One of only two such books to come up for sale, the other also with us.
The Kennedy years are known as the Camelot era. They were years of the flourishing of the arts. Jacqueline Kennedy made the White House a museum and brought in works of historical import and catalogued them. The White House Historical Association was established in 1961 as a non-profit organization to enhance the...
The Kennedy years are known as the Camelot era. They were years of the flourishing of the arts. Jacqueline Kennedy made the White House a museum and brought in works of historical import and catalogued them. The White House Historical Association was established in 1961 as a non-profit organization to enhance the understanding, appreciation and enjoyment of the White House. In 1962, Mrs. Kennedy published the first ever guide book of the White House, and the first publication of the association, with a first printing of only 100 copies. A wealth of drawings and photographs in this book give the reader a look at the interior of America’s most famous house. Rooms and objects are described not only in terms of interesting furniture and pictures, but the human history that took place in each room during presidential life. For half a century, each First Lady has continued a tradition of involvement with the association. Jacqueline created a later printing with a red binding. This printing precedes that and is the First Edition.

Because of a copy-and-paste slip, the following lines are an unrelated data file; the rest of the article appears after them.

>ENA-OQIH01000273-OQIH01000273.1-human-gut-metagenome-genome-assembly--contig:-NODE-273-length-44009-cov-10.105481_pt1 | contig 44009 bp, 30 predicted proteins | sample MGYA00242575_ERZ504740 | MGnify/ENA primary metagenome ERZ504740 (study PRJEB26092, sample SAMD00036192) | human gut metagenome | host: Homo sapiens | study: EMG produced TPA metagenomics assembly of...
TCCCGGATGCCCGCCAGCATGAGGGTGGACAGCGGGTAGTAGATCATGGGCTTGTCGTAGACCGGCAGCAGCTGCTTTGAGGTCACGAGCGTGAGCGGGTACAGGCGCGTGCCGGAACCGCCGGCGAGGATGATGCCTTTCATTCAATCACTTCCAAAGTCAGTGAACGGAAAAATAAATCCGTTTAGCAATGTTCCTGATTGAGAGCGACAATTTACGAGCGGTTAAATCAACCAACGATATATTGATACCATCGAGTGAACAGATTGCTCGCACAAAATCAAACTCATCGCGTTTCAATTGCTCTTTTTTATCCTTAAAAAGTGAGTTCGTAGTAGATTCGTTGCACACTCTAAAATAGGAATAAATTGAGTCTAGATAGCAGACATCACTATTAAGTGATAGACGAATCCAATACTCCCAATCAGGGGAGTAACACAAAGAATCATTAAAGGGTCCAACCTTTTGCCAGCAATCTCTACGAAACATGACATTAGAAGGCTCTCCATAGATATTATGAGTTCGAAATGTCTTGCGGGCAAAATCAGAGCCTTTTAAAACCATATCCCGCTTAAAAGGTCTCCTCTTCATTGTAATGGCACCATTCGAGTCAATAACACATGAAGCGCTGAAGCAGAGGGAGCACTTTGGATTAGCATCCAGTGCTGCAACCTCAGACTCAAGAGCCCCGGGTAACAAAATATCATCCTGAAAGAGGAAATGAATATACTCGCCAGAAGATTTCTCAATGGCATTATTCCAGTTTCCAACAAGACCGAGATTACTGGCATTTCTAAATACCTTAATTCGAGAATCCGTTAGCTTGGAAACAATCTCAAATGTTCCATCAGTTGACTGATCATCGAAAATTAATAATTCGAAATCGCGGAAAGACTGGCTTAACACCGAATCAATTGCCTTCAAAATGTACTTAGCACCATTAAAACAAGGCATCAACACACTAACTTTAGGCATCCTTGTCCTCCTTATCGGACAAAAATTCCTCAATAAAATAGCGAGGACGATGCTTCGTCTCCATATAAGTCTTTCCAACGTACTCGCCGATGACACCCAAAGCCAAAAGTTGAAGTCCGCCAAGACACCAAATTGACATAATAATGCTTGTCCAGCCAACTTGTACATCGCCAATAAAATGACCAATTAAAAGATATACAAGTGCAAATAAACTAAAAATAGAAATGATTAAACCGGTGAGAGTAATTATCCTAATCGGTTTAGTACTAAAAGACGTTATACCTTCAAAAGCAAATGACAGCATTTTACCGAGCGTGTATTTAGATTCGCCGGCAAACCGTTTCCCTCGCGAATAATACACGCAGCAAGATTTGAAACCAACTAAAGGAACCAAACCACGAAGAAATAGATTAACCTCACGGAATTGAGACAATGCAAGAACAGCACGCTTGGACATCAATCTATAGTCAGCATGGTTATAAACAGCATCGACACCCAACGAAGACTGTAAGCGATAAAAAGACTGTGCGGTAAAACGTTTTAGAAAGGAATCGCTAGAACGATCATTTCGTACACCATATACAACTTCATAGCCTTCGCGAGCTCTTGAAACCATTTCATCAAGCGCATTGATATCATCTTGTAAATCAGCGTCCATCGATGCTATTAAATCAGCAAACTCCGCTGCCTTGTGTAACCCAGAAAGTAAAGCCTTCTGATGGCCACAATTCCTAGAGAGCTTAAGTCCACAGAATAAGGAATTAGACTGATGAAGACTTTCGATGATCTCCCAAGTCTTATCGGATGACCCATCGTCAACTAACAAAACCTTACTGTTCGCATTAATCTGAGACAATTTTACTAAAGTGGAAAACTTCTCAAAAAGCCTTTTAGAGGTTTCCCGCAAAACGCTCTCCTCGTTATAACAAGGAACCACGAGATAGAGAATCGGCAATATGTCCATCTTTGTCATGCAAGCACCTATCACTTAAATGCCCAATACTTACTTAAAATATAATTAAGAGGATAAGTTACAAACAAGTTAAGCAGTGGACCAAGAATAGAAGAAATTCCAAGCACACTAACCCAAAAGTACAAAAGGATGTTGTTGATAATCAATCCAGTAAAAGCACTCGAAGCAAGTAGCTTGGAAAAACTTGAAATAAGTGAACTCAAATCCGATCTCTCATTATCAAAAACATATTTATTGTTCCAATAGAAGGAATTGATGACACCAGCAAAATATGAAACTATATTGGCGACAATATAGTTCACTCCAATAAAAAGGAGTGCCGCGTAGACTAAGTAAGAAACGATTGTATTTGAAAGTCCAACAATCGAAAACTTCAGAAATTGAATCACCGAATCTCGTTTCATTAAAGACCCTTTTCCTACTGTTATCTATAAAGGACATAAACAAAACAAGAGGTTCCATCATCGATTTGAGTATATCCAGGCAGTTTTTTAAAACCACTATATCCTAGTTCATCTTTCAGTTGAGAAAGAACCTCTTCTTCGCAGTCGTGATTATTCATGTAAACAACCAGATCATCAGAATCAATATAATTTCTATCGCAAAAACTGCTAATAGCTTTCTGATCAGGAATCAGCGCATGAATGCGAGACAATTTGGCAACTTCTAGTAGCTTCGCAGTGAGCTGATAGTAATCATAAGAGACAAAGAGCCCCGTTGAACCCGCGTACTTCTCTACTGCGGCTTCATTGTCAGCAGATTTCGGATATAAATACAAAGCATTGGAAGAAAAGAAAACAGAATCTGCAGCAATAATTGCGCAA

Lloyd Goodrich was a famed art historian and Director of the Whitney Museum. As his New York Times obituary reads, "…A leading author and advocate of American art for more than a half century… He was also instrumental in starting the American Art Research Council, in 1942, a consortium of museums devoted to collecting written and visual records about contemporary works of art, in such areas as catalogues, press announcements and other documents." Goodrich must have helped the First Lady compile images of the illustrations, which came from various people and institutions.
Autograph letter signed, as First Lady and on White House letterhead, Washington, no date but 1962. "Dear Mr. Goodrich, I thought you might like this bound copy of the first edition of our guide book – so you can see which illustrations you made possible! Jacqueline Kennedy." With the original, first edition guide book, 132 pages, in original binding and plastic slip, number 58 of the original 100.
A fascinating combination demonstrating the fascinating connection between principals in the art world that Mrs. Kennedy made possible. We have found only one other such book having been publicly offered and that one by our firm.
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